If the phrase “exclusive designer fashion” strikes desire in your heart but fear in your wallet, you’re about two seconds away from falling in love with Claire Mazur and Erica Cerulo. Besides being incredibly fun, sweet and style-saavy, these 20-something New Yorkers (by way of Delaware and Illinois, respectively) created the ultra-cool, surprisingly affordable Of a Kind.
Here’s the deal: Claire and Erica handpick designers they love and tell a series of stories about each on-the-brink fashion phenom. Besides getting all the info you need to later brag, “I’ve known about that designer for like, ever,” you have the opportunity to purchase a limited-edition piece by each up-and-comer. So you’ll be in the know, ahead of the trends, and have bragging rights—not bad.
But let’s get back to that affordability thing. Starting this week, Of a Kind is having a special sample sale featuring exclusive designer pieces from Ace & Jig (Monday and Tuesday), Society for Rational Dress (Wednesday and Thursday), and Wren (Friday and Saturday) for up to 74% off. That’s a more impressive discount than I’d typically find on the marked-down “luxury brands” at Loehmann’s (that can sometimes be about twelve seasons old and inexplicably sullied, but I still love you, big L).
Check out my little chat with Claire and Erica below, and scan the smattering of sample sale items that could be yours if you head to Of a Kind this week. Happy shopping!
HelloGiggles: Tell us the story of how you met.
Claire: It was my freshman year of college at the University of Chicago. I was dating a basketball player and a guy in my dorm, Rush, was like, “I have friend named Erica and she also dated a basketball player when she was a freshman so I think you should meet and she can teach you the lay of the land.” Obviously that’s the most ridiculous thing ever, but we met and liked each other for reasons beyond a mutual admiration for basketball players. Erica’s one year older and we became really good friends and did extra-curricular activities together and stuff like that.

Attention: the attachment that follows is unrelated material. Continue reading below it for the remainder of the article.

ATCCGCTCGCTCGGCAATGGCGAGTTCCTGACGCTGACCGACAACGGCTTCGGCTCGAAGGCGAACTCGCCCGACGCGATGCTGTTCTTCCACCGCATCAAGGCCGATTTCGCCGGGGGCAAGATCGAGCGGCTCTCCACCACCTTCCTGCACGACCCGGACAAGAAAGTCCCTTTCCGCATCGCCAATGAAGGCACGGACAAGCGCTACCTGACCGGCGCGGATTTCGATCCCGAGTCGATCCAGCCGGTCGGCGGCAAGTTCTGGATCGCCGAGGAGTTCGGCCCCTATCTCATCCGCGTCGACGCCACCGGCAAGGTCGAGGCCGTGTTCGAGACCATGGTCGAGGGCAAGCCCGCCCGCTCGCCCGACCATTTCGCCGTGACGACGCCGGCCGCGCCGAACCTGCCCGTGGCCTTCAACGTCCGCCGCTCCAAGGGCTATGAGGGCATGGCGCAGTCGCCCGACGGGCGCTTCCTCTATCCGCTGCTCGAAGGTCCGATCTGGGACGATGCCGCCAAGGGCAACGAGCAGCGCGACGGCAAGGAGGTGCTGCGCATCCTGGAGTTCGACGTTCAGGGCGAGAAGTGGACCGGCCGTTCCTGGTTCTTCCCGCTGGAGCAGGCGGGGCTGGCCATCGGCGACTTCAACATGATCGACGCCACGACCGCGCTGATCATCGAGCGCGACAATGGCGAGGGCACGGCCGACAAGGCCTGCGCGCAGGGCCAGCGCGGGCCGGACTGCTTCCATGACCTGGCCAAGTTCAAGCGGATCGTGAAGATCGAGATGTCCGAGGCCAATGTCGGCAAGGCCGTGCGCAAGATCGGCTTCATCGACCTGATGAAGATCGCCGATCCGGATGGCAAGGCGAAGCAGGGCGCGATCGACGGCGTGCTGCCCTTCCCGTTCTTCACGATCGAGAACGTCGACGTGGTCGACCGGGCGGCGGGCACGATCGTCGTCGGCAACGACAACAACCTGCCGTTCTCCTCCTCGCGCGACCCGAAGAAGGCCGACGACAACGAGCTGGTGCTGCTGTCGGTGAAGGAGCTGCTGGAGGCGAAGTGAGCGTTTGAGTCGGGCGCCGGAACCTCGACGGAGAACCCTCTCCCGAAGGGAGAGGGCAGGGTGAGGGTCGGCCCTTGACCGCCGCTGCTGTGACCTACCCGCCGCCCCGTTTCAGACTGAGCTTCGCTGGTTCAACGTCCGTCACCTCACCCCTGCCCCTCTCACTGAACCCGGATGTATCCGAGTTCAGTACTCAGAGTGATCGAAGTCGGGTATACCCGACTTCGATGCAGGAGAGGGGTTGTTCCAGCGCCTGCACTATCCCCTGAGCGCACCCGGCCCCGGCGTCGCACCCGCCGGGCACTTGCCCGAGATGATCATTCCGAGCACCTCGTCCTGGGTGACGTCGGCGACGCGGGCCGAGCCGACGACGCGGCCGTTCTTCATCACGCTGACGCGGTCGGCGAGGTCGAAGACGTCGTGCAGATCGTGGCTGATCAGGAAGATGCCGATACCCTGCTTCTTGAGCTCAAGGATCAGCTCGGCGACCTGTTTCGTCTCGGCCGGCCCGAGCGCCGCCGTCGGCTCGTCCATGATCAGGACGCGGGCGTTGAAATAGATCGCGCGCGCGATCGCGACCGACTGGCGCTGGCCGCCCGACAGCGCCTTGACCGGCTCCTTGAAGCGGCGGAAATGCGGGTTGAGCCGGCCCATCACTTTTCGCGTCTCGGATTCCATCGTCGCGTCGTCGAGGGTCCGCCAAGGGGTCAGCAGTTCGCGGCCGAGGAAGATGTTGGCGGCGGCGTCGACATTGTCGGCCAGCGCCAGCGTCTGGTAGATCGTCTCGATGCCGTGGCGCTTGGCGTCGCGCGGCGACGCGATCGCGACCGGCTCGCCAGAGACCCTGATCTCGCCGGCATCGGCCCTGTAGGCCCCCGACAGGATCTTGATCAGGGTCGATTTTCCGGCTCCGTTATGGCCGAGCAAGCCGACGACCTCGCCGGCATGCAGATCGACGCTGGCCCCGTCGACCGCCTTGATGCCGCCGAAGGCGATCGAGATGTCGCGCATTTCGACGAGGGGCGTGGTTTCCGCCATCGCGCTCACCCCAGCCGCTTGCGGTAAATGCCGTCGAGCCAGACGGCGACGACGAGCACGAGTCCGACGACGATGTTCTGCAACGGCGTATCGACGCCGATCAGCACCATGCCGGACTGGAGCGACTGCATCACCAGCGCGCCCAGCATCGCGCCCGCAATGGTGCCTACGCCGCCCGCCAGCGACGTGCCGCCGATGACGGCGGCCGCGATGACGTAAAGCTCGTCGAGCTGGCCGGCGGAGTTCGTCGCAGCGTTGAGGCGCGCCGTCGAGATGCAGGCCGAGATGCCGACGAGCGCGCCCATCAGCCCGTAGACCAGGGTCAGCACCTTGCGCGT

HG: How did the idea for Of A Kind come about?
Erica: We both moved to New York after college and I worked in magazine—I worked at Details and Lucky—and Claire was at Columbia for arts administration. We always had a drive to do our own thing and work on projects we believed in and felt passionate about.
C: I was working in art and was really excited about this company called 20×200 that sells limited editions of prints from emerging artists and is all about opening up the market and also encourages people who wouldn’t typically buy art to buy and support different artists.
I was just obsessed with it and applied a couple of times before a position opened up to be the personal assistant to the founder of the company. I wrote an email that was really crazy saying I would do whatever it takes and how I thought she was changing the world. I sent it to Erica to ask, “What do you think? Is this so insane? Is she going to put a restraining order out on me if I send this cover letter? We went back and forth and started talking about what made 20×200 so special and what’s so exciting about it and we ended up landing on this idea: What if what 20×200 did for artists could be used for other creative projects like fashion design?
E: What made it interesting for me was the idea of adding editorial. I was working in magazines for five years and at the same time Domino was folding and all these other magazines were folding that clearly had an audience. Working in magazines, you knew people were shopping off the pages but the publishing and editorial world was falling apart. We thought, “Why not break down that wall and write about what we love and things we believe in and be able to melt the content and product into one site?”
C: So that’s how we came up with the idea and ripped off 20×200 a little bit and said, “Lets ask designers to do limited edition, exclusive pieces and have them tell a story.” It’s asking a lot for someone to buy a piece from someone they’ve never heard of, and it’s online so they cant try it on. So we needed to give them a reason to care and connect. So we thought, let’s tell a story and add that emotional aspect to shopping that’s so important but hard to achieve on the Internet.
That’s how we came up with the idea but neither one of us had any experience doing stuff like that, so it was really just cold-emailing people from our Gmail accounts and saying, “We’re doing this thing, will you work with us?” And we were so surprised to hear back from amazing designers.